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Modern roundabouts are now a part of our roadway network in the City of Brandon. Utilizing these circular intersections is a unique and effective way to cope with increasing traffic demands on our roads by providing a safe and economical solution which reduces undesirable delays to motorists. This reduction in delays to motorists improves air quality and reduces greenhouse gas emissions by eliminating unnecessary stops and vehicle idling times.
A modern roundabout is an intersection designed to control traffic in a circular flow. All traffic travels in a counter-clockwise direction around a central island. Vehicles entering the intersection must yield at entry to the roundabout, which means motorists may have to stop and wait for a gap in traffic before entering the roundabout. Drivers within the roundabout, including cyclists, always have the right-of-way. Multiple vehicles are permitted to travel in a roundabout at any given time, provided each motorist ensures safe distances are maintained between the vehicle they are following.
Structure of a Roundabout
(34th Street & Willowdale Crescent Intersection)
Roundabouts are proving to be much safer than standard intersections around the world. Statistics show that roundabouts reduce fatal and injury related collisions by over 75%. Roundabouts are safer due to slower speeds and reduced conflict points (points where vehicles may collide with each other and/or with pedestrians). A comparison of the number of conflict points is represented in the two diagrams below, (16 for roundabouts versus 56 for standard intersections). Both vehicle-to-vehicle and vehicle-to-pedestrian conflict points are significantly reduced in the roundabout when compared to a standard intersection.
A "roundabout" sign indicates that motorists are approaching a roundabout intersection.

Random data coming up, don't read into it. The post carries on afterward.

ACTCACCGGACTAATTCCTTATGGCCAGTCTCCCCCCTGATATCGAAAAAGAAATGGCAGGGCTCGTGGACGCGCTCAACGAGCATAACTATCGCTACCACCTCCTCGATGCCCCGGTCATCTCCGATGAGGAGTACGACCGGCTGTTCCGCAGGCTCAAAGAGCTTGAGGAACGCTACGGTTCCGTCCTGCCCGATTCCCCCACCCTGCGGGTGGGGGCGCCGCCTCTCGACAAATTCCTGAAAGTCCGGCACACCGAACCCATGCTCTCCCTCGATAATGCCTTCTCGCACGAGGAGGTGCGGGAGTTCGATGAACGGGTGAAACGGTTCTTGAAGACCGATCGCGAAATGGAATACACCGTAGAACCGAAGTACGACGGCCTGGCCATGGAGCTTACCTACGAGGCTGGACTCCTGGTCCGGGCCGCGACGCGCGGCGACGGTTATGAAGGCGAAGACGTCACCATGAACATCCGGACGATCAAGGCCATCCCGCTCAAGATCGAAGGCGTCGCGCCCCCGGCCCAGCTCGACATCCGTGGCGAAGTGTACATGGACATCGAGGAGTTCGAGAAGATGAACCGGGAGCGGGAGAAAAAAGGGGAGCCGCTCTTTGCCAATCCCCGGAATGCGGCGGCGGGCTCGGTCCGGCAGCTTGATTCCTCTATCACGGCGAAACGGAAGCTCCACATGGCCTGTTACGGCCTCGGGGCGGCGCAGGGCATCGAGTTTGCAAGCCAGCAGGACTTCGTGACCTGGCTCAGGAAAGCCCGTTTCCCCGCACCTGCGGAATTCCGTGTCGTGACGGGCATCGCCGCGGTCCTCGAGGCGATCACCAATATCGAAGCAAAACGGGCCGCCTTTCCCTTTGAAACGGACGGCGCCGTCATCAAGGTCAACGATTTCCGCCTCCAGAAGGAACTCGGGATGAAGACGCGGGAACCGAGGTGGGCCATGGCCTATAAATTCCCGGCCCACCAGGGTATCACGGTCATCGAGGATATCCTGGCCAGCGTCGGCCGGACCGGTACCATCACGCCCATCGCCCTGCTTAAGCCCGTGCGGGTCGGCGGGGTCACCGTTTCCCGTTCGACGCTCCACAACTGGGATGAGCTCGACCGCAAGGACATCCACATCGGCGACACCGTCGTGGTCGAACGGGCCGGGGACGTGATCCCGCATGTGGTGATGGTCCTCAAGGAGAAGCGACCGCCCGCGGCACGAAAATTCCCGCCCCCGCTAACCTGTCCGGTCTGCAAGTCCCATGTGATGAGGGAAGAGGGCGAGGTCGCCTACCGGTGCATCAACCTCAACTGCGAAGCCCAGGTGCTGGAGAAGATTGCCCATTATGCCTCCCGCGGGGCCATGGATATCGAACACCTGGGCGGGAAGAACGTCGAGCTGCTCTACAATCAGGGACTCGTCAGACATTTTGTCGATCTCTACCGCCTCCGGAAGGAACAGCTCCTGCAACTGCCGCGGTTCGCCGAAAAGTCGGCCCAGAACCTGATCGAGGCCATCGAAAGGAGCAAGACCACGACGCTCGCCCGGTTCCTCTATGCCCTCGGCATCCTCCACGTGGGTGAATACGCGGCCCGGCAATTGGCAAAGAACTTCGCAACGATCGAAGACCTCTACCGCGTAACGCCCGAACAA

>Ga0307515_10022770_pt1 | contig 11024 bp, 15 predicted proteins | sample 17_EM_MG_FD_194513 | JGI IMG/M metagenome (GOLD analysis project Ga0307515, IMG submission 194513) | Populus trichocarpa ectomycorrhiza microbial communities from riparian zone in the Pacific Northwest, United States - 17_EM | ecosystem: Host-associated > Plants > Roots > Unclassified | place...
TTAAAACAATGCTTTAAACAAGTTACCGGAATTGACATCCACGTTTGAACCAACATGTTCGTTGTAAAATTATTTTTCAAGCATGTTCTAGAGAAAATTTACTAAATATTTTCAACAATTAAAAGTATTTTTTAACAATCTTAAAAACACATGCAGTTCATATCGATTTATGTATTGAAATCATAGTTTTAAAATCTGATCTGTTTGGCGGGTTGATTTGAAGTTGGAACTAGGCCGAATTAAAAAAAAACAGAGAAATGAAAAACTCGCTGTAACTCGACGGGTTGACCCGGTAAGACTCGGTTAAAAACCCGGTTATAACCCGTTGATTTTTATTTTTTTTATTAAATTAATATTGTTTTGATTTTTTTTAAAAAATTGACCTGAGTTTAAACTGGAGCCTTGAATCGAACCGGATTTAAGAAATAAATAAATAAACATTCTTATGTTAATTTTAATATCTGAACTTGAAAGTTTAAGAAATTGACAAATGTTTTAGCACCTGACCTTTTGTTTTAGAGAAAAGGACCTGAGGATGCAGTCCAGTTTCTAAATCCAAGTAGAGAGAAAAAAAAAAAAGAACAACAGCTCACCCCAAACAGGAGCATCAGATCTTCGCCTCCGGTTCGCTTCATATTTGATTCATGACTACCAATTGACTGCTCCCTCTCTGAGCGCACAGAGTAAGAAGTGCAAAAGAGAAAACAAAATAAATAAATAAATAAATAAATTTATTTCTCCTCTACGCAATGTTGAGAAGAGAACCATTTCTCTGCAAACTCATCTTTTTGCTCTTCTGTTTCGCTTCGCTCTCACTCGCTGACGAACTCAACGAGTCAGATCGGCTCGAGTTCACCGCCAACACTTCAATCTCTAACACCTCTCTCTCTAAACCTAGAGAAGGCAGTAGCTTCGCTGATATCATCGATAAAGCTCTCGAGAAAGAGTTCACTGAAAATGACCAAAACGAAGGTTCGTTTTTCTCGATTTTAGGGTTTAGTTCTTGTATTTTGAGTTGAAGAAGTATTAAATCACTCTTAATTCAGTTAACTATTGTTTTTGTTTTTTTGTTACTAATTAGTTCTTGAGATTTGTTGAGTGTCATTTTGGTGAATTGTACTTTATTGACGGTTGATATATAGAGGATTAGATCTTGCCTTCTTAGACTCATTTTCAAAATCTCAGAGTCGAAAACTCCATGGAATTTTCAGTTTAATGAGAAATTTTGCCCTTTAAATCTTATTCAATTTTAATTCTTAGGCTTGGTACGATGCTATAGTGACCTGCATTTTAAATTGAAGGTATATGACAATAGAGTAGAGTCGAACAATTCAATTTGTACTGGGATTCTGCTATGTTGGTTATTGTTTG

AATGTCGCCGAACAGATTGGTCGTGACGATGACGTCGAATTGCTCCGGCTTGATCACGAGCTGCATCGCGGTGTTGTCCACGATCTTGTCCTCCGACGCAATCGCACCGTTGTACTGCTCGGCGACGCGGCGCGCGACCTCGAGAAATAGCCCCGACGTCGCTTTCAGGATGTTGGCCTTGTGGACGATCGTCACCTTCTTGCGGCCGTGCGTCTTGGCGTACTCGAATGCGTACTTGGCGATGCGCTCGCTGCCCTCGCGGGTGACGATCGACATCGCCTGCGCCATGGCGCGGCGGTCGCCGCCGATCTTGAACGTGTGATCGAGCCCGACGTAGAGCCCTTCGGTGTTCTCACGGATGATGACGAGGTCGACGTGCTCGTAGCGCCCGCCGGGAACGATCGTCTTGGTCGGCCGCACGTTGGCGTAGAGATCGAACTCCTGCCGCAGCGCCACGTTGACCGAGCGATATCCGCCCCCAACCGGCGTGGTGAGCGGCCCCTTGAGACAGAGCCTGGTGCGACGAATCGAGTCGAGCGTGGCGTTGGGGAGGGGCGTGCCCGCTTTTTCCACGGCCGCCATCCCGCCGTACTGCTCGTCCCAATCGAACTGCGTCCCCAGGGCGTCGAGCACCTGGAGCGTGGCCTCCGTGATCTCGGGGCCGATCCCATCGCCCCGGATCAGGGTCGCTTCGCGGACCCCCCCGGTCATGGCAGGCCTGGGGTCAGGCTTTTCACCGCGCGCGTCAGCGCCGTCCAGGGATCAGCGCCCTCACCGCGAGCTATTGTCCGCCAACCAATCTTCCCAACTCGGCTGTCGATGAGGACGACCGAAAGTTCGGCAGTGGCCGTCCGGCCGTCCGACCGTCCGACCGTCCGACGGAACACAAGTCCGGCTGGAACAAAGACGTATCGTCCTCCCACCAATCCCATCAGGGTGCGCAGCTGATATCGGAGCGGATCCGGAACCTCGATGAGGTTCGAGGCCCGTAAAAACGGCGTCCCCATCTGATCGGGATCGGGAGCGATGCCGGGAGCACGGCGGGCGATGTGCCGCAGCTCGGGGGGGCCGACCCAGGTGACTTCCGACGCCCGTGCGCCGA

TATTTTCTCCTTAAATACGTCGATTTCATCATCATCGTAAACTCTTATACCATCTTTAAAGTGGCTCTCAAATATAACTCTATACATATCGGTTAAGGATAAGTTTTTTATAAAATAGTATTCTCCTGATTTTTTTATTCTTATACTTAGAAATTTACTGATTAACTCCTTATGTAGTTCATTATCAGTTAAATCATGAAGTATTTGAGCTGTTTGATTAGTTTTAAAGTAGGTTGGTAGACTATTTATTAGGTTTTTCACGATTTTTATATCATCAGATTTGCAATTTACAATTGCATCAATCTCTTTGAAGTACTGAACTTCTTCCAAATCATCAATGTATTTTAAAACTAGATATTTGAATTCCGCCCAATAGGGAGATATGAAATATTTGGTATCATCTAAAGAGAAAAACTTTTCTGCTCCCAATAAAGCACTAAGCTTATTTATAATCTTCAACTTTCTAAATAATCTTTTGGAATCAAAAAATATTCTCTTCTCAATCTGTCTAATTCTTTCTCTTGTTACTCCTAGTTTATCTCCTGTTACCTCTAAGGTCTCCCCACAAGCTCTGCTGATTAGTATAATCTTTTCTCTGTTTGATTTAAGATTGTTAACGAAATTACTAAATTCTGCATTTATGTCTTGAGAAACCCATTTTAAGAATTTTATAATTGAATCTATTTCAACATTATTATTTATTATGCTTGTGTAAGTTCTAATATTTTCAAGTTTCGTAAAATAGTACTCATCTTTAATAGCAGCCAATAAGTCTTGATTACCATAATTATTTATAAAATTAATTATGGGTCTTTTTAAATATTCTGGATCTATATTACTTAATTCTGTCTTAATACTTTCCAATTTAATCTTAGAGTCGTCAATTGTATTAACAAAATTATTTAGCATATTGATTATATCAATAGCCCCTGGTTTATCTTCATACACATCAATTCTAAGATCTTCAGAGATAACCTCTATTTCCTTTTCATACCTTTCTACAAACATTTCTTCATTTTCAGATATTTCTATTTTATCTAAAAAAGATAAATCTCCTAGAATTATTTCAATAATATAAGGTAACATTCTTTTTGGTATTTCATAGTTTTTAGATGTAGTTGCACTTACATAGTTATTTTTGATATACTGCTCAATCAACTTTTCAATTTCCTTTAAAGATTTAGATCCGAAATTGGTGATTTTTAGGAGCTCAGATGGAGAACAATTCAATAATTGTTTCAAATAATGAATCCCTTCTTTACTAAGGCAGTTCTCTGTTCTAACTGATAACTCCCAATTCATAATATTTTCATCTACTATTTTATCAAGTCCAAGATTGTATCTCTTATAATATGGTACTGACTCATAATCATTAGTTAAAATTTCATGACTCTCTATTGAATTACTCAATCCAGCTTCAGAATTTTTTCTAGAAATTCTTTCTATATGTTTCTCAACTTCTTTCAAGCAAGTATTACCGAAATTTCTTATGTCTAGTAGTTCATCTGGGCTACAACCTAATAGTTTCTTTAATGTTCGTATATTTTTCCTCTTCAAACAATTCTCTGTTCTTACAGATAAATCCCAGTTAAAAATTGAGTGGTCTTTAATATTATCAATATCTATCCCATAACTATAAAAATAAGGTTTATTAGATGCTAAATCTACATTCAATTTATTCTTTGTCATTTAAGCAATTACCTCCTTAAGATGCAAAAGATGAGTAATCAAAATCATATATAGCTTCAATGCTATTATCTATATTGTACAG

A "roundabout yield" sign indicates motorists must yield the right-of-way, stopping if necessary, before entering the roundabout and must not proceed until it is safe to do so.
A "roundabout directional" sign indicates the direction for motorists to enter the roundabout and the counter clockwise traffic flow within the roundabout.
Roundabouts are designed to accommodate pedestrians by locating crosswalks approximately one car length prior to the yield sign. This allows the pedestrian to safely cross the road before the motorist becomes focused on entering the roundabout. Motorists are required by law to yield the right-of-way to pedestrians at crosswalks.
Pedestrians are encouraged to exercise due caution for their own safety when crossing crosswalks and should take full advantage of the “splitter islands” which allow pedestrians to cross one lane of traffic at a time. Pedestrians should not cut across the middle of roundabouts as motorists are not required by law to yield the right-of-way to pedestrians not utilizing crosswalks.
Cyclists may either ride inside a roundabout or dismount and walk their bicycle across the crosswalks. Experienced cyclists may choose to cycle through a roundabout; however they must follow all the rules of the road as they pertain to vehicles. Since traffic in the roundabout is generally slower, cyclists should be able to travel at or near the same speed as motorists, staying in line with the counter-clockwise traffic.
For less confident cyclists, please dismount your bicycle and walk across the crosswalks to safely maneuver the roundabout. Follow the guidelines as listed above for pedestrians.
If you have not yet entered the roundabout, pull to the right side of the road and allow the emergency vehicle to pass you on the left. If you have entered the roundabout, continue on at a safe speed within the roundabout and exit as normal, then pull to the right side of the road and allow the emergency vehicle to pass you on the left.
DO NOT STOP WITHIN THE ROUNDABOUT FOR EMERGENCY VEHICLES.
Roundabout Rules Pamphlet (576 KB)
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